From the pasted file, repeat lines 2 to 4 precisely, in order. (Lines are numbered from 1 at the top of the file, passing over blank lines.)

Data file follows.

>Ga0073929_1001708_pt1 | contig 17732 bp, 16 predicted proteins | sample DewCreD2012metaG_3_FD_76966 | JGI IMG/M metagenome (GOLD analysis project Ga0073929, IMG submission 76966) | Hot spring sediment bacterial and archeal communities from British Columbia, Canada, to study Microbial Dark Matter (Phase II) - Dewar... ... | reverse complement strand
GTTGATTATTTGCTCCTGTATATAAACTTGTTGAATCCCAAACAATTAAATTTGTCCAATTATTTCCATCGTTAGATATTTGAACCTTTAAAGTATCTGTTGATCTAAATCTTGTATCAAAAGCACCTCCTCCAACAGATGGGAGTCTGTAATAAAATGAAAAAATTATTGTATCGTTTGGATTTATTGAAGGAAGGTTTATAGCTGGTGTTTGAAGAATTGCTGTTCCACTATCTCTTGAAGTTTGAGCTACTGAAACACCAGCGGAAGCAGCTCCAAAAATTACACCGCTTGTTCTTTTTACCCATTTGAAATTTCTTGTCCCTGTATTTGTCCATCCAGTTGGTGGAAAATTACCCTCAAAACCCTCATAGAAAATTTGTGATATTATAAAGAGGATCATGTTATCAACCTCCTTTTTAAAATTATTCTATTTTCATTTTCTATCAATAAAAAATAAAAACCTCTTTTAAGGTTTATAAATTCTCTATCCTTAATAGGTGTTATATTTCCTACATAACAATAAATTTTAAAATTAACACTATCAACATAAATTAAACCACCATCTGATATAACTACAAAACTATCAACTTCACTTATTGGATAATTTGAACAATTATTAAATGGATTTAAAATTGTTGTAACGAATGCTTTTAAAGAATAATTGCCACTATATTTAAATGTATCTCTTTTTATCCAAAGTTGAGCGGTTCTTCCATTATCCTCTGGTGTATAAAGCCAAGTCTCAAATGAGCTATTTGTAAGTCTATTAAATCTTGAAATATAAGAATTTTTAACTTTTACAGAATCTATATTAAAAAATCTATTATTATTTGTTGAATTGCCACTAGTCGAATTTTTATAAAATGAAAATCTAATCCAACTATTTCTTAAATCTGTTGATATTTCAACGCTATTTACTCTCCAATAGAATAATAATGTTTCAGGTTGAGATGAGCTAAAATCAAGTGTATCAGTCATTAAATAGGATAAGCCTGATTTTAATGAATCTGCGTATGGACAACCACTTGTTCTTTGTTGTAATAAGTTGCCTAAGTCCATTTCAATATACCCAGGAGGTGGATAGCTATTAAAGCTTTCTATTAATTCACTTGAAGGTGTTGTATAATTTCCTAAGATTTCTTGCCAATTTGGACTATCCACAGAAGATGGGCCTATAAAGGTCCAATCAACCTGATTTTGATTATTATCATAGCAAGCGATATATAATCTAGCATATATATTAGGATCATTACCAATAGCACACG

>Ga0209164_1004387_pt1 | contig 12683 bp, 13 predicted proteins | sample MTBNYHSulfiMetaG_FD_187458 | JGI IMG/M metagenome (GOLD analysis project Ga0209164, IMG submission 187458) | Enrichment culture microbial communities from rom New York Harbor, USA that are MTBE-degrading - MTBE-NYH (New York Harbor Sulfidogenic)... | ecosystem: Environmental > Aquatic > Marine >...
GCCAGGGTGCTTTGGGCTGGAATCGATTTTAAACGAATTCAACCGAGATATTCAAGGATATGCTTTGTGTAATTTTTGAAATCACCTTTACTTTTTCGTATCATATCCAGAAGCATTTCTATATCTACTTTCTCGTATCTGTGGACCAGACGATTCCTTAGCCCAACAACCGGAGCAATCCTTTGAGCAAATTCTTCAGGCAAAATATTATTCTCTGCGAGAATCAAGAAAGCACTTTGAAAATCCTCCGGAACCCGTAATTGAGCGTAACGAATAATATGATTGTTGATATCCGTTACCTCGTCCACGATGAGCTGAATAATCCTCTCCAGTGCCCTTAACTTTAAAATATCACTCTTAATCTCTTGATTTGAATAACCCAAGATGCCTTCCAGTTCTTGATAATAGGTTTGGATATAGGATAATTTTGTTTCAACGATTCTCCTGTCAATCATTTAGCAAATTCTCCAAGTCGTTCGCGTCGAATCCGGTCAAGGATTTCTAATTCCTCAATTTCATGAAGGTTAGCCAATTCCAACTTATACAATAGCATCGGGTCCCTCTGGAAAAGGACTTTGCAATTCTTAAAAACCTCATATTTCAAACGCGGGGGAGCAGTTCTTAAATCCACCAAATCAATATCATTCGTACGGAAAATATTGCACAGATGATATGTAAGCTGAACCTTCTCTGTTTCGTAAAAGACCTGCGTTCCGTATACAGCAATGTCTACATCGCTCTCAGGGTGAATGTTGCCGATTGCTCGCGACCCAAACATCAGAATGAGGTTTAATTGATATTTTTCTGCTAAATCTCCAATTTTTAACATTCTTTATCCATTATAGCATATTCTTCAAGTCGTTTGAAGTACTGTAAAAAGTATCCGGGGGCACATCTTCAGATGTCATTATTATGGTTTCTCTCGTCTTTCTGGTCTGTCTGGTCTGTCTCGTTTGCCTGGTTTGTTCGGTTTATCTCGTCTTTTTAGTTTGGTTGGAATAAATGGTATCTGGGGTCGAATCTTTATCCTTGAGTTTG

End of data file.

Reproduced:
GTTGATTATTTGCTCCTGTATATAAACTTGTTGAATCCCAAACAATTAAATTTGTCCAATTATTTCCATCGTTAGATATTTGAACCTTTAAAGTATCTGTTGATCTAAATCTTGTATCAAAAGCACCTCCTCCAACAGATGGGAGTCTGTAATAAAATGAAAAAATTATTGTATCGTTTGGATTTATTGAAGGAAGGTTTATAGCTGGTGTTTGAAGAATTGCTGTTCCACTATCTCTTGAAGTTTGAGCTACTGAAACACCAGCGGAAGCAGCTCCAAAAATTACACCGCTTGTTCTTTTTACCCATTTGAAATTTCTTGTCCCTGTATTTGTCCATCCAGTTGGTGGAAAATTACCCTCAAAACCCTCATAGAAAATTTGTGATATTATAAAGAGGATCATGTTATCAACCTCCTTTTTAAAATTATTCTATTTTCATTTTCTATCAATAAAAAATAAAAACCTCTTTTAAGGTTTATAAATTCTCTATCCTTAATAGGTGTTATATTTCCTACATAACAATAAATTTTAAAATTAACACTATCAACATAAATTAAACCACCATCTGATATAACTACAAAACTATCAACTTCACTTATTGGATAATTTGAACAATTATTAAATGGATTTAAAATTGTTGTAACGAATGCTTTTAAAGAATAATTGCCACTATATTTAAATGTATCTCTTTTTATCCAAAGTTGAGCGGTTCTTCCATTATCCTCTGGTGTATAAAGCCAAGTCTCAAATGAGCTATTTGTAAGTCTATTAAATCTTGAAATATAAGAATTTTTAACTTTTACAGAATCTATATTAAAAAATCTATTATTATTTGTTGAATTGCCACTAGTCGAATTTTTATAAAATGAAAATCTAATCCAACTATTTCTTAAATCTGTTGATATTTCAACGCTATTTACTCTCCAATAGAATAATAATGTTTCAGGTTGAGATGAGCTAAAATCAAGTGTATCAGTCATTAAATAGGATAAGCCTGATTTTAATGAATCTGCGTATGGACAACCACTTGTTCTTTGTTGTAATAAGTTGCCTAAGTCCATTTCAATATACCCAGGAGGTGGATAGCTATTAAAGCTTTCTATTAATTCACTTGAAGGTGTTGTATAATTTCCTAAGATTTCTTGCCAATTTGGACTATCCACAGAAGATGGGCCTATAAAGGTCCAATCAACCTGATTTTGATTATTATCATAGCAAGCGATATATAATCTAGCATATATATTAGGATCATTACCAATAGCACACG

>Ga0209164_1004387_pt1 | contig 12683 bp, 13 predicted proteins | sample MTBNYHSulfiMetaG_FD_187458 | JGI IMG/M metagenome (GOLD analysis project Ga0209164, IMG submission 187458) | Enrichment culture microbial communities from rom New York Harbor, USA that are MTBE-degrading - MTBE-NYH (New York Harbor Sulfidogenic)... | ecosystem: Environmental > Aquatic > Marine >...
GCCAGGGTGCTTTGGGCTGGAATCGATTTTAAACGAATTCAACCGAGATATTCAAGGATATGCTTTGTGTAATTTTTGAAATCACCTTTACTTTTTCGTATCATATCCAGAAGCATTTCTATATCTACTTTCTCGTATCTGTGGACCAGACGATTCCTTAGCCCAACAACCGGAGCAATCCTTTGAGCAAATTCTTCAGGCAAAATATTATTCTCTGCGAGAATCAAGAAAGCACTTTGAAAATCCTCCGGAACCCGTAATTGAGCGTAACGAATAATATGATTGTTGATATCCGTTACCTCGTCCACGATGAGCTGAATAATCCTCTCCAGTGCCCTTAACTTTAAAATATCACTCTTAATCTCTTGATTTGAATAACCCAAGATGCCTTCCAGTTCTTGATAATAGGTTTGGATATAGGATAATTTTGTTTCAACGATTCTCCTGTCAATCATTTAGCAAATTCTCCAAGTCGTTCGCGTCGAATCCGGTCAAGGATTTCTAATTCCTCAATTTCATGAAGGTTAGCCAATTCCAACTTATACAATAGCATCGGGTCCCTCTGGAAAAGGACTTTGCAATTCTTAAAAACCTCATATTTCAAACGCGGGGGAGCAGTTCTTAAATCCACCAAATCAATATCATTCGTACGGAAAATATTGCACAGATGATATGTAAGCTGAACCTTCTCTGTTTCGTAAAAGACCTGCGTTCCGTATACAGCAATGTCTACATCGCTCTCAGGGTGAATGTTGCCGATTGCTCGCGACCCAAACATCAGAATGAGGTTTAATTGATATTTTTCTGCTAAATCTCCAATTTTTAACATTCTTTATCCATTATAGCATATTCTTCAAGTCGTTTGAAGTACTGTAAAAAGTATCCGGGGGCACATCTTCAGATGTCATTATTATGGTTTCTCTCGTCTTTCTGGTCTGTCTGGTCTGTCTCGTTTGCCTGGTTTGTTCGGTTTATCTCGTCTTTTTAGTTTGGTTGGAATAAATGGTATCTGGGGTCGAATCTTTATCCTTGAGTTTG